Jiří Rusnok on Investments in the MoravianSilesian Region, Exports & the Euro
Jiří Rusnok – CNB Governor was born on Oct. 16, 1960 in Ostrava. Having finished grammar
school in Český Těšín, he continued his studies at the Department of Economics at the University of
Economics in Prague, graduating in 1984. He started his professional career in the Department of
Long-Term Outlooks at the State Planning Commission. Later he worked at the Federal Ministry for
Strategic Planning and briefly at the Federal Ministry of Labour and Social Affairs.
You come from the Moravian-Silesian Region, which
has gone through a demanding period of transformation until the recent aim to make it a so–called
Smart Region. How do you feel about the economic
transformation and opportunities in the framework
of sustainable economic increase?
Human society keeps developing and changing all the
time. Economy is an indivisible part of society, probably the fastest developing part, considerably influenced by progress in technologies. We very often hear
that in the 21st century we live in the “post-industrial”
age. In the past 50 years the nature of economies
in advanced countries has gradually transformed;
some industries have disappeared (or have nearly
disappeared), e.g. some fields of heavy industry; and
new fields appeared: mobile telecommunication, software production, etc. This logically reflects in cardinal
changes and regional measures. A great part of the
Moravian-Silesian Region is a perfect illustration of
such a structural conversion. In other words, the development is natural and basically inevitable. It is a very
positive trend that the region is heading for a cutting–
edge profile while building upon its technological
It is a very positive trend
that the region is heading
for a cutting–edge profile
while building upon its
Based on the focus of businesses of the region, we
are a pure exports economy. Are there any risks
and/or limitations that the region might face in the
Risks and limitations have always appeared and naturally accompanied any human enterprise. As for the
near future in particular: in let’s say 2-3 years the
economy in the Czech Republic (including its status
in the Moravian-Silesian Region) is expected to be
doing well. The present Czech economy does not suffer
from any significant macroeconomic imbalance. If the
situation keeps its positive trend in the Eurozone, then
our prospective is good too. In the short-term I see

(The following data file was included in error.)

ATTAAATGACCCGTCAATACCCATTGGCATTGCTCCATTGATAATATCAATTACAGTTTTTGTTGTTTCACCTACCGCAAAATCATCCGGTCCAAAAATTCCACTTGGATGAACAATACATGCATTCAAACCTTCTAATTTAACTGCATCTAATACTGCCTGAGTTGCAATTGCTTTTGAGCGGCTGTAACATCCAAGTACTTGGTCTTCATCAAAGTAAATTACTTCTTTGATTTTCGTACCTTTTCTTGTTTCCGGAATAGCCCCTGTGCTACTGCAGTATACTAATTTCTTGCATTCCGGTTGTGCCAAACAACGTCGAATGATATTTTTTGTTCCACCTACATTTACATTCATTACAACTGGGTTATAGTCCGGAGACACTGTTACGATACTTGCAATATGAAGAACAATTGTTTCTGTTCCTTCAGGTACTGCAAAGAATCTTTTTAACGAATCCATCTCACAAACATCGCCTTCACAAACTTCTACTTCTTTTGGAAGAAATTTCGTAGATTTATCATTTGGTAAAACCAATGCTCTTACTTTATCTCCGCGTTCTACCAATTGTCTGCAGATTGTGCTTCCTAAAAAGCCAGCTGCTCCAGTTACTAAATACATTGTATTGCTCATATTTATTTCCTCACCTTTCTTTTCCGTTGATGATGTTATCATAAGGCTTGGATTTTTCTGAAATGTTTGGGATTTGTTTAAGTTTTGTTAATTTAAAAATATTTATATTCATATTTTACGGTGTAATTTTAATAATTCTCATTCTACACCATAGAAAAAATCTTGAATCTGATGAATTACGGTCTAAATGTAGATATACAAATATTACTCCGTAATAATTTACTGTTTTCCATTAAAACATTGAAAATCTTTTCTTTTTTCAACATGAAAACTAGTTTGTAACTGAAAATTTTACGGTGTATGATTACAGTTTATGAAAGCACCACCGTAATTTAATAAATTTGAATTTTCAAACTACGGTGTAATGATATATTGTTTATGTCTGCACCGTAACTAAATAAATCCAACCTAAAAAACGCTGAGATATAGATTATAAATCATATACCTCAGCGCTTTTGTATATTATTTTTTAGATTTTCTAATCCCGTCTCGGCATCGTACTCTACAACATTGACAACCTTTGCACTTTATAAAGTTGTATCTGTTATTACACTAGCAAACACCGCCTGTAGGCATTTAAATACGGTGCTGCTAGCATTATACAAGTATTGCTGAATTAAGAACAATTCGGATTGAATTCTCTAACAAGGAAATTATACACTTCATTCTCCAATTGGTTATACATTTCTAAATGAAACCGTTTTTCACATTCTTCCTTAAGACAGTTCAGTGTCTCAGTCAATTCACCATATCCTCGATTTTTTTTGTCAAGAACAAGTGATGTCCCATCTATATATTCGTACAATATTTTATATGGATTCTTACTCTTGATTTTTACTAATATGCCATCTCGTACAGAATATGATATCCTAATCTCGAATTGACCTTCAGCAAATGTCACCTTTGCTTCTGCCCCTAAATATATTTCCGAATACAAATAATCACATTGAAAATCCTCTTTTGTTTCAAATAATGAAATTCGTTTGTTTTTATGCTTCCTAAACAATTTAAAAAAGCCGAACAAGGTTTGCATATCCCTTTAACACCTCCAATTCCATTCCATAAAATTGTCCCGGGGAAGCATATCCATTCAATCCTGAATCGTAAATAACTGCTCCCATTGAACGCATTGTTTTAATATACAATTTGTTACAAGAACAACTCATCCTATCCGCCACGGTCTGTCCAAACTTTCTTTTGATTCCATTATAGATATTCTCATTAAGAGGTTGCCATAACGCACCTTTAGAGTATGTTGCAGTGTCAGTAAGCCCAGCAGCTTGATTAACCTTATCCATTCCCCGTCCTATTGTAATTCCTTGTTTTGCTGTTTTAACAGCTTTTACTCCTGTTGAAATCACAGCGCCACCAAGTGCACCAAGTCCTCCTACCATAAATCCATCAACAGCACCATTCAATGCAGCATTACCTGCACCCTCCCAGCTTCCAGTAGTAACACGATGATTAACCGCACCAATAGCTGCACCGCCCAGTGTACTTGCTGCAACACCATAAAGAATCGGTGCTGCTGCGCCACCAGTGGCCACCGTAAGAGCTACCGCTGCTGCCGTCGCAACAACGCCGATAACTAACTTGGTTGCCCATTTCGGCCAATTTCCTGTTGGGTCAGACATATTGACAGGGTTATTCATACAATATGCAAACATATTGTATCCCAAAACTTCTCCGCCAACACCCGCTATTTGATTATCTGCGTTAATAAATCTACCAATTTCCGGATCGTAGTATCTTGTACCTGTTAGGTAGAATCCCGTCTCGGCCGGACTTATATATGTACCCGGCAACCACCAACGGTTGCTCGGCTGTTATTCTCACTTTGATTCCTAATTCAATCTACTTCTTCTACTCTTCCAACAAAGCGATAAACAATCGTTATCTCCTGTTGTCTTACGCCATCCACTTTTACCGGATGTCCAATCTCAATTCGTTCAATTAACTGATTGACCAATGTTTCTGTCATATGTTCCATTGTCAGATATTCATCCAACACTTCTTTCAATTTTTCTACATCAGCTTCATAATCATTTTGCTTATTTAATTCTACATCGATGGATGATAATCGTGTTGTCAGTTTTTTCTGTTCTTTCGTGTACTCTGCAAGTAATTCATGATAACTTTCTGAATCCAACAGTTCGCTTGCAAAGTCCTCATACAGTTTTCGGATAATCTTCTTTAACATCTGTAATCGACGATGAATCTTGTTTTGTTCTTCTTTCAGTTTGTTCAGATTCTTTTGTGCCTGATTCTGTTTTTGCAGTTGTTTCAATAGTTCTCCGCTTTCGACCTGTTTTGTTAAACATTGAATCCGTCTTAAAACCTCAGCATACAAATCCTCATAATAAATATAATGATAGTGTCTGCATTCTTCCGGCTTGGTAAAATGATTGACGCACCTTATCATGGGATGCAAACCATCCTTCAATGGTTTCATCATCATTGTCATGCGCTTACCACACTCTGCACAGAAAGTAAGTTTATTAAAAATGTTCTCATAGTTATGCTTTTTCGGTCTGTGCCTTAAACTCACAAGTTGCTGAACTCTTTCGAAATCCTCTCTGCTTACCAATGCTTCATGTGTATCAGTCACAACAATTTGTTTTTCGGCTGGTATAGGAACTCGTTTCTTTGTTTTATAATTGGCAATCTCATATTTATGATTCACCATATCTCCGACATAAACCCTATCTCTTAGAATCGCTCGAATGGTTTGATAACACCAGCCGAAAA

the greatest risk, or better, insecurity, in an unexpected
turbulence in the global economy (such as growing
tendency of the US protectionism). In the longer term,
Czech businesses will deal with the lack of a qualified
labour force. Generally, the greatest issues remain in the
spheres of so called “triple I”: Institution – Innovation –
Support of the economic potential of the region
demands a qualified labour force to stay as commuting is a risky bet. A qualified labour force hand in hand
with wage increase means a stabilizing element.
What is your estimate of the wage increase in 2018?
Wages will keep on growing by an average of about
8%, next year by another 5% at least. The increase will
probably be faster in blue collar jobs where the tension
on the job markets with many professions is very
Numerous foreign investors operate in the region, not
only in automotive industry, which facilitates growing
exports of the local producers.
How does the central bank influence the environment
for sustainable economic development in the region?
The central bank generally supports these conditions
on the national level, consequently in regions. The
monetary policy cannot be targeted on a particular
region because of its very nature. The aim of each
central bank is to provide for price stability via relevant
tools of monetary policy, to work against excessive
fluctuation of the economic cycle, and to contribute
to the general balance of the national economy. That
is the elementary prerequisite of successful economic
progress as a whole because that is the environment
which allows both large businesses and individual
citizens to make efficient decisions on their investments and expenditures as a sound basis of present as
well as future prosperity.
The central bank also supervises financial stability.
To make the long story short, we look after the reliable operation of the financial sector (banks first and
foremost) in good times as well as when confronted
with either external or internal shocks.
Mr Rusnok, you come from the Moravian-Silesian
Region where you spent a considerable part of your
life. Do you occasionally come to enjoy the countryside, see the sights and places of interest? Which
would you recommend as the best places to see or
local cuisine specialties to try?
Yes, right. I was born in Ostrava-Vítkovice in the shadows
of blast furnaces, then still in operation. For a few years
we also lived in a housing estate in Ostrava-Poruba.
Having lived in Martin (Slovakia) and Hranice na
Moravě we moved back to this region to Český Těšín
where I finished my elementary school and attended
My best memories bring me back to childhood in
Nýdek where both my parents come from. We had